The Chinese Way C.P. Chandrasekhar

Among the many inadequately understood facets of China’s post-reform economy is the role of its banking system. Before the reform, the country’s banking assets were concentrated in a few banks, especially the top four. The system itself was a secondary instrument in macroeconomic policy, implementing the overall cash and credit plans of the state, besides providing working capital support to state owned enterprises.

The consensus is that the role played by these institutions has changed dramatically in recent years, with their involvement in credit provision for investment purposes having increased substantially. That transformation came to the fore after 2008 when the Chinese government decided to launch a huge stimulus package to address the effects of the global crisis on the Chinese economy. The resort to the stimulus was in itself not surprising. Ramping up domestic spending in order to neutralise the effects of a global slowdown on an economy that was an export powerhouse made sense. It also served the rest of the world well by keeping Chinese growth going at close to 9 per cent.

There were, however, two features unusual about the Chinese stimulus. To start with the stimulus package was not designed to rely largely on an increase in direct government spending financed with its own receipts. Rather, the increase in spending was to be financed by the banks that were encouraged to offer huge volumes of debt to finance spending by government-sponsored, but off-balance sheet, entities. Second, in a reflection of the decentralisation of decision-making and implementation, a substantial part of the additional spending was undertaken at the provincial level by entities associated with provincial governments.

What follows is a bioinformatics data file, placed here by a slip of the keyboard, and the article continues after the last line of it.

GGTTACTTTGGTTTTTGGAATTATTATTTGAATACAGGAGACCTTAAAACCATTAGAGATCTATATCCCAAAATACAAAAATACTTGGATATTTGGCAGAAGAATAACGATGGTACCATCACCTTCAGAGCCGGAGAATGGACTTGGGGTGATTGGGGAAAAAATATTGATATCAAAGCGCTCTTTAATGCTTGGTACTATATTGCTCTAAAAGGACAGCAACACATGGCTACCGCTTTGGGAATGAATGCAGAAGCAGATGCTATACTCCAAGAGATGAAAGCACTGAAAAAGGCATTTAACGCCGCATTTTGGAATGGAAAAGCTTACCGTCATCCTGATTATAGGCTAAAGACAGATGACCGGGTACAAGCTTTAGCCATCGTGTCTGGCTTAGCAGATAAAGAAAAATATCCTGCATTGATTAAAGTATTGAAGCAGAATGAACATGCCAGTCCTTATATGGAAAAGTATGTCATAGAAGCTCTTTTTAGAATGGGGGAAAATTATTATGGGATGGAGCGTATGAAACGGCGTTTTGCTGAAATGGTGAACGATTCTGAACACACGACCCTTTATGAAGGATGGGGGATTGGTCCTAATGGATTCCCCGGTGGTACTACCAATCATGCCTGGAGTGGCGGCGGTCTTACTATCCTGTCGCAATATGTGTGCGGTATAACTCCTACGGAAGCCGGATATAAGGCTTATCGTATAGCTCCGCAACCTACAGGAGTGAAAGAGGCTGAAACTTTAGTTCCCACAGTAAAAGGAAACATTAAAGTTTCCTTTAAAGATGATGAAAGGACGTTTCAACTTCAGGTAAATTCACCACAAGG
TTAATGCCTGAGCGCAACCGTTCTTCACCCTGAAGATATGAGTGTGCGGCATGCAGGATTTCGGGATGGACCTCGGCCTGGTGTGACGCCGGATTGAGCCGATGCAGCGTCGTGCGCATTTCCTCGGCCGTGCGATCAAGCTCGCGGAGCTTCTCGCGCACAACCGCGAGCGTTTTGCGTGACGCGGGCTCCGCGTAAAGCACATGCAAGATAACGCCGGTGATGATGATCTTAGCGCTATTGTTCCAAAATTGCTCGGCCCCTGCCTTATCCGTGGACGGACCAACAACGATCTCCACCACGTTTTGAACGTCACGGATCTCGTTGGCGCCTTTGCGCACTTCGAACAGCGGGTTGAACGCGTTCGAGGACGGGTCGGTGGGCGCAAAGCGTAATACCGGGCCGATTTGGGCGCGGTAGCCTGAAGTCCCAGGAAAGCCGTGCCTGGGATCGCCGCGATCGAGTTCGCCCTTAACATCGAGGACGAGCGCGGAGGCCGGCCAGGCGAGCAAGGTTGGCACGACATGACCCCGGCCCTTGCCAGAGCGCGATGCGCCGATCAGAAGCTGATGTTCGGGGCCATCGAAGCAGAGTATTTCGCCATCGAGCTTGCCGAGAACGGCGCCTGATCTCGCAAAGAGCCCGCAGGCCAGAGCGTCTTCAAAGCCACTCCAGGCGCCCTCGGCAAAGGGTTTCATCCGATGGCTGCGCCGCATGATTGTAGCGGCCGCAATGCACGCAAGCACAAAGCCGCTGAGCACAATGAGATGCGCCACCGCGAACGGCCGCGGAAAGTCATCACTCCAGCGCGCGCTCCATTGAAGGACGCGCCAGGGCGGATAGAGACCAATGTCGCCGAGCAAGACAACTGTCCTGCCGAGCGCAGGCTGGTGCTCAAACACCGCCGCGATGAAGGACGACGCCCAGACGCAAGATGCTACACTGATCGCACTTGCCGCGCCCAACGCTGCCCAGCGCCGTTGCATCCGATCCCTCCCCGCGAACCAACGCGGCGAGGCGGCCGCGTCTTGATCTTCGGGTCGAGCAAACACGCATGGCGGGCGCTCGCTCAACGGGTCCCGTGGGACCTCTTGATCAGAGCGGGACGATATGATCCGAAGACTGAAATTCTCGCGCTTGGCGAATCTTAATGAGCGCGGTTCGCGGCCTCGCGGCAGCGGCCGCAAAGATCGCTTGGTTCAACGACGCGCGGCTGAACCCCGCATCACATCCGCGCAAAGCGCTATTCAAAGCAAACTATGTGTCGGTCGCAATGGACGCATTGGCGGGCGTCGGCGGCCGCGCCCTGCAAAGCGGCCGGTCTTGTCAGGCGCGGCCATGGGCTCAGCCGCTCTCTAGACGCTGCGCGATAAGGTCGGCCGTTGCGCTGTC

One problem was that provincial governments in China have not been permitted to issue bonds to borrow money to finance expenditures. In a drastic 1994 response to evidence that provincial governments had in a borrowing spree accumulated debts they were finding difficult to service, the central government imposed a ban on local governments running budget deficits and issuing bonds. Hence, when called upon to spend as part of the stimulus effort, and happy to do so to launch big, “prestige projects” backed by provincial leaders, they adopted innovative schemes. Principally, these involved the creation of financial vehicles—like the Urban Development Investment Corporations—superficially separated from the provincial government, which were made to borrow from the banks to finance these projects.